Bonsai Accent Plants

May 28, 2015 garden 052~

While visiting pages written by some of my favorite Bonsai artists last evening, I was absolutely fascinated by a Japanese art form called, ‘Bonsai  accent plants.’  Growing perennials, ferns, herbs, and wildflowers in tiny, shallow little Bonsai pots, over many years, is an horticultural art cultivated along with woody Bonsai.

When I saw these beautiful spring accent pots, I had an “Ah-Ha!” moment.  Immediately, I recognized the mature form of the little “moss gardens” I constructed all winter long.


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Finally, at long last, I saw how these beautiful living masterpieces should be constructed and cultivated.

These accents must look absolutely natural.  In fact, oftentimes seeds germinate after they are constructed, or unexpected perennial roots begin to grow, and are left as part of the composition.

I was especially touched by the compositions of ferns and moss growing on lava rock or hunks of wood.

Having never encountered this art form before, I searched for every scrap of information and photo I could find.  In traditional Bonsai display, the tree itself is displayed along side a calligraphy scroll, and an accent plant which expands on the theme of the tree.


Pteris cretica 'Albo-lineate, Variegated Cretan Breakfern

Pteris cretica ‘Albo-lineata, Variegated Cretan Breakfern


The accent reflects where the tree might grow in nature, and compliments its form.

The accent plant should also reflect the season in which the tree is displayed.  Plants with spring interest; either spring flowers or unfurling leaves, would be displayed along with Bonsai at a springtime show.  A complete vignette is created by the Bonsai artist to express a mood.

As lovely as the plants themselves, I was entranced by the beautiful handcrafted ceramic bowls paired with many of the plants.  Depending on the plant’s needs, the container might have drainage or not.  Some of the most interesting displays feature succulents, ferns, moss and vines growing directly on rock, as they might in nature.

How does one construct these intriguing displays?  How does one care for them?


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Of course, I was inspired to create another little moss garden today.  I used a little fern purchased last weekend, which was sitting in the shade waiting for inspiration to strike; a handcrafted pottery bowl, and moss lifted from the garden.

Since this bowl offers no drainage, I mixed a base layer of vermiculite, sand, fine aquarium gravel, and a little perlite.  Good quality fresh potting soil fills the bowl, topped with a thin layer of builder’s sand between the soil and layer of moss.  The sand, I learned last night, provides a better base for the moss than does placing it directly on uneven soil.  The moss makes better contact, and so grows more happily.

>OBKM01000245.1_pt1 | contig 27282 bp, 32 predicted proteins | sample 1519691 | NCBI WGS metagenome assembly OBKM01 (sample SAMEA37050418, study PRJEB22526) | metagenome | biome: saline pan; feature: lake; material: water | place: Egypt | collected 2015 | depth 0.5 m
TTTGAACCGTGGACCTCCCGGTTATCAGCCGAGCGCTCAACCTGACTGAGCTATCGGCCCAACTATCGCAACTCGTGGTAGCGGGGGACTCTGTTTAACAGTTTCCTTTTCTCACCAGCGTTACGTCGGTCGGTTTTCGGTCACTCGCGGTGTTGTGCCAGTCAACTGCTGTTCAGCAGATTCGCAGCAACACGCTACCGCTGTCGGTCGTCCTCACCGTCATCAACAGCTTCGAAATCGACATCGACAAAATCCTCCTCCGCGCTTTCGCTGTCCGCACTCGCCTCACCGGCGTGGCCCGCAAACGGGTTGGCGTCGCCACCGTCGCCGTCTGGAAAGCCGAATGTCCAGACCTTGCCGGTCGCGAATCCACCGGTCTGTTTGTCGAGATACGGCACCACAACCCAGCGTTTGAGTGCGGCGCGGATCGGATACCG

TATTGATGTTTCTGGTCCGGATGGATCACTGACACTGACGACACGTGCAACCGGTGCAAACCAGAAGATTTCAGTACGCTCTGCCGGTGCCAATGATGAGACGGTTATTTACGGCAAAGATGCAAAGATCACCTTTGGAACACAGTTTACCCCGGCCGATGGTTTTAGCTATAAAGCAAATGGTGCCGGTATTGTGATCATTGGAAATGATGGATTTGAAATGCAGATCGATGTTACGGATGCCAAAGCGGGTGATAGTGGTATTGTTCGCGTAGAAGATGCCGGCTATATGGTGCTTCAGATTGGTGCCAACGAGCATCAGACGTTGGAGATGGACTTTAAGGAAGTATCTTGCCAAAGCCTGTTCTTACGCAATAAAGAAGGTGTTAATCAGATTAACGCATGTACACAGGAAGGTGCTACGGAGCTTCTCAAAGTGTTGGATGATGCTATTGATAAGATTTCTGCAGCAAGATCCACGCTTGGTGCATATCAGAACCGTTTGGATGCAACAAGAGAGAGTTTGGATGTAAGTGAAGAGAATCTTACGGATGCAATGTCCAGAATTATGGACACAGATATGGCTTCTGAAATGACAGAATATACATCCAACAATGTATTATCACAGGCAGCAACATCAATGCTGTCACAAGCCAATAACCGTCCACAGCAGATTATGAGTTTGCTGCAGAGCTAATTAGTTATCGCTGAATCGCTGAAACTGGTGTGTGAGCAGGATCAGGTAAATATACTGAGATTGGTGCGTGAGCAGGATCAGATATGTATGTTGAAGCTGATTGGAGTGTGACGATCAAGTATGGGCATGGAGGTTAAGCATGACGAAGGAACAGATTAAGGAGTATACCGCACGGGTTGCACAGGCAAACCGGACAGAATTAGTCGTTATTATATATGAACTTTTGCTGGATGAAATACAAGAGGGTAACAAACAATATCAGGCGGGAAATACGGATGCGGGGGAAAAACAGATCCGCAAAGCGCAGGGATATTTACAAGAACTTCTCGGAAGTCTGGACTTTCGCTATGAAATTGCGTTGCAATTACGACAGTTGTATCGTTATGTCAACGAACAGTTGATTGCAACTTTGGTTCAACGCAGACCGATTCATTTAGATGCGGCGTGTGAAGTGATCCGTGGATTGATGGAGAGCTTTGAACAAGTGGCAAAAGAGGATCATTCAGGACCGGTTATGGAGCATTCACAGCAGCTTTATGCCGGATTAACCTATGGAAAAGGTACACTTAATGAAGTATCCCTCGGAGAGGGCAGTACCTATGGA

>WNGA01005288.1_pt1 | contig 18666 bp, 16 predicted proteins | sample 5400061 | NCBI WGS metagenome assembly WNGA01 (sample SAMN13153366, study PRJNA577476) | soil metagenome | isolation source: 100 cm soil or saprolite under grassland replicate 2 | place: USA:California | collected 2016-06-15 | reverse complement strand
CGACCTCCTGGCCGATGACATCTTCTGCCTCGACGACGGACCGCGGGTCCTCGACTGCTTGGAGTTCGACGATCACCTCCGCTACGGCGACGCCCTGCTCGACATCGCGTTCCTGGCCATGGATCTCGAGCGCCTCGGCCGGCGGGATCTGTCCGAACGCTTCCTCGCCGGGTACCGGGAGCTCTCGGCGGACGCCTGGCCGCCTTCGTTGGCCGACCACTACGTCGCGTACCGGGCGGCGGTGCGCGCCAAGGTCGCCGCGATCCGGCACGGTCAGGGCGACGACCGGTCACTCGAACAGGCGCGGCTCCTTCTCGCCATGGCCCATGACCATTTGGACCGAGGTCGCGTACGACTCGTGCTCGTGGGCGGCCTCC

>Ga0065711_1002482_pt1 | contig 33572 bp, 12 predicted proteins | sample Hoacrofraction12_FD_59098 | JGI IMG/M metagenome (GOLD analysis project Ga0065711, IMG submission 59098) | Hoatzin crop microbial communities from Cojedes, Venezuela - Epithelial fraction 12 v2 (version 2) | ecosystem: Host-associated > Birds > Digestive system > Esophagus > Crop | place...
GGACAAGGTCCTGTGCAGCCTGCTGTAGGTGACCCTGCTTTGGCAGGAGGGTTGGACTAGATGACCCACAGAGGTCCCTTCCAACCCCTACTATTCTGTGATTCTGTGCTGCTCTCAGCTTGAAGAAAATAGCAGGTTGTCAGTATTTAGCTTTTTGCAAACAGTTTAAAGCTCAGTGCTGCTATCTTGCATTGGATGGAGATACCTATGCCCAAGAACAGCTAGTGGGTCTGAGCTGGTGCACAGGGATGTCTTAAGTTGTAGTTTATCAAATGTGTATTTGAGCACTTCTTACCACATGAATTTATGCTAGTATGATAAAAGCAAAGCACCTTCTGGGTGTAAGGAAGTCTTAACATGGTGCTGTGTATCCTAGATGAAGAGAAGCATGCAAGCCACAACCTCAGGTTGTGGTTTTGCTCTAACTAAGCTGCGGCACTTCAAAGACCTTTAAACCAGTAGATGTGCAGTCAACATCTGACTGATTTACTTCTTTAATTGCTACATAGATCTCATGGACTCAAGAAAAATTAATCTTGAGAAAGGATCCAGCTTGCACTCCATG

Moss should never completely cover the soil, and so fine gravel may be used around the edges of the container to make a thin margin, framing the moss, and also in seems between sheets of moss.  I was doing this instinctively, but learned so much more about moss culture and use last night.

Bare areas of soil, around 25% for trees, allows the tree’s roots to breathe.  Water permeates the soil more easily if it does not need to first soak through a layer of moss.


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Ideally, an accent plant should be cultivated for several years before it is first displayed.  Like Bonsai trees, these living works of art grow better over time.

Showing you this little arrangement the same day it was created is entirely presumptuous, as is showing it to you alongside a seedling Acer Palmatum in a pot, which is in no way a Bonsai.

I’ve only had the Acer for a few months.  But photographing them together may give  you a faint idea of the beauty Bonsai artists create by pairing a tiny potted plant with a Bonsai tree.


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Now that I’ve finally had a formal introduction to the concept of accent plants, I have fresh inspiration for my own potted arrangements.  I’ve seen a further horizon of possibility.

I’m keen to experiment with the instructions I read last night for cultivating moss in shallow trays, ready to use when needed.  I’m also now in search of an appropriate wooden or lava base for experimenting with designs layered onto a solid foundation, rather than anchored in soil in a pot.

Oh, the possibilities!

“An artist’s concern

is to capture beauty

wherever he finds it.”

Kazuo Ishiguro



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Woodland Gnome 2015


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